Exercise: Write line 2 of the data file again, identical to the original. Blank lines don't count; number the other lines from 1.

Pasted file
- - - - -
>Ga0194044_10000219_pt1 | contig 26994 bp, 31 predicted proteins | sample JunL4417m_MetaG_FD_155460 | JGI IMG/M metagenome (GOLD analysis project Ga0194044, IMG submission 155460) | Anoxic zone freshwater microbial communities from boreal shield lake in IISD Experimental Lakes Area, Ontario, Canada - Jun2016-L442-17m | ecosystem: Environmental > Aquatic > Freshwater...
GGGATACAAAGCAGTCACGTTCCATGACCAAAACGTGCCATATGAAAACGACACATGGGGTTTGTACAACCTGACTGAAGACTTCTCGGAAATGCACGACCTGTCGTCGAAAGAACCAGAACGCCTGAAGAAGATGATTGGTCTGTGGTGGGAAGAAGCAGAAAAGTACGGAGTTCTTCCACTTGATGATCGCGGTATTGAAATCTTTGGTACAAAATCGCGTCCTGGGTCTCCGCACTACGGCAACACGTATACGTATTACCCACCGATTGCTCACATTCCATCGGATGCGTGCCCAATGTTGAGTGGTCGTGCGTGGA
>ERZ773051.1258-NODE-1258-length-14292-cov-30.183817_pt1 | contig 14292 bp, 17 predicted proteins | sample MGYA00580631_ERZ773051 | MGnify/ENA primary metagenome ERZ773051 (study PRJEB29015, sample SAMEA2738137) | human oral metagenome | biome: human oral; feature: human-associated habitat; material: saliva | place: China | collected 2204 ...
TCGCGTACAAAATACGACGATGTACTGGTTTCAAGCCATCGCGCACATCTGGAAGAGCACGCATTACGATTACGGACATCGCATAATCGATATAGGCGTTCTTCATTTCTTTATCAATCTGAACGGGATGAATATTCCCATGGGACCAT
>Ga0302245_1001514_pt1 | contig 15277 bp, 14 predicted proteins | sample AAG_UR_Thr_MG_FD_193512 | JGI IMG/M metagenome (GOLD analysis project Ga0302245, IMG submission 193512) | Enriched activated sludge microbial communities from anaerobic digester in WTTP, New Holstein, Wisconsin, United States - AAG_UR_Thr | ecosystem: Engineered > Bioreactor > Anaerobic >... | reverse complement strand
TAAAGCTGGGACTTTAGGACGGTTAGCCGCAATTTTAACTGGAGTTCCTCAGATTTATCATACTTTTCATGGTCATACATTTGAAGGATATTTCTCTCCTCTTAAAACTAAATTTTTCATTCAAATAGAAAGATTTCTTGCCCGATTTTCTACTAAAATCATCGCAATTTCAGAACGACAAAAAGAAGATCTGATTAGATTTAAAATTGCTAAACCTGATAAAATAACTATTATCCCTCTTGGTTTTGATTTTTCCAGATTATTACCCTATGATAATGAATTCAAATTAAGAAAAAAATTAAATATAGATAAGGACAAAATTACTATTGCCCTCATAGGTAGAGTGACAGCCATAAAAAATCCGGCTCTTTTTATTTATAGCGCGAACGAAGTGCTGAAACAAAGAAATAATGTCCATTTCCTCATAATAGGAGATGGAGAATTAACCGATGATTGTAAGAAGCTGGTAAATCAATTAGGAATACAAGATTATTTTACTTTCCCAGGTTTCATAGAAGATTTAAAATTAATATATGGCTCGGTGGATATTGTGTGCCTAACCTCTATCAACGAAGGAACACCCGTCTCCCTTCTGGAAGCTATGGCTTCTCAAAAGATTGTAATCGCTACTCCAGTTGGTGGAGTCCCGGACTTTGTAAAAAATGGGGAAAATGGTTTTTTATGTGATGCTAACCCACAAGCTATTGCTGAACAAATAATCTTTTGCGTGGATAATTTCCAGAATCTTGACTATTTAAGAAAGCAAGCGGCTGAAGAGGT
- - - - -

GGGATACAAAGCAGTCACGTTCCATGACCAAAACGTGCCATATGAAAACGACACATGGGGTTTGTACAACCTGACTGAAGACTTCTCGGAAATGCACGACCTGTCGTCGAAAGAACCAGAACGCCTGAAGAAGATGATTGGTCTGTGGTGGGAAGAAGCAGAAAAGTACGGAGTTCTTCCACTTGATGATCGCGGTATTGAAATCTTTGGTACAAAATCGCGTCCTGGGTCTCCGCACTACGGCAACACGTATACGTATTACCCACCGATTGCTCACATTCCATCGGATGCGTGCCCAATGTTGAGTGGTCGTGCGTGGA